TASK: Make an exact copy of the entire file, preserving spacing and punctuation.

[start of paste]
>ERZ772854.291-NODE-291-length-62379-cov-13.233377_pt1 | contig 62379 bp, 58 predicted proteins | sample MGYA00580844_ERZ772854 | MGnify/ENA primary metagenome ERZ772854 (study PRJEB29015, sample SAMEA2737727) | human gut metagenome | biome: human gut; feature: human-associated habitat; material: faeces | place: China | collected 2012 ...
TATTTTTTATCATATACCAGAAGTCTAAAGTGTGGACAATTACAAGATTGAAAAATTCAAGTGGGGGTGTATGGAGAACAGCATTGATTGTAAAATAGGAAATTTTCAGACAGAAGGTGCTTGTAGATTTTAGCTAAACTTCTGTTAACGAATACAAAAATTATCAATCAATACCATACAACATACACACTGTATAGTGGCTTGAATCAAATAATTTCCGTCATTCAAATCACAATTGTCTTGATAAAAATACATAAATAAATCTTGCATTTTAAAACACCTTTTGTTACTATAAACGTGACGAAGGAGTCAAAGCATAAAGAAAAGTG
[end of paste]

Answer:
>ERZ772854.291-NODE-291-length-62379-cov-13.233377_pt1 | contig 62379 bp, 58 predicted proteins | sample MGYA00580844_ERZ772854 | MGnify/ENA primary metagenome ERZ772854 (study PRJEB29015, sample SAMEA2737727) | human gut metagenome | biome: human gut; feature: human-associated habitat; material: faeces | place: China | collected 2012 ...
TATTTTTTATCATATACCAGAAGTCTAAAGTGTGGACAATTACAAGATTGAAAAATTCAAGTGGGGGTGTATGGAGAACAGCATTGATTGTAAAATAGGAAATTTTCAGACAGAAGGTGCTTGTAGATTTTAGCTAAACTTCTGTTAACGAATACAAAAATTATCAATCAATACCATACAACATACACACTGTATAGTGGCTTGAATCAAATAATTTCCGTCATTCAAATCACAATTGTCTTGATAAAAATACATAAATAAATCTTGCATTTTAAAACACCTTTTGTTACTATAAACGTGACGAAGGAGTCAAAGCATAAAGAAAAGTG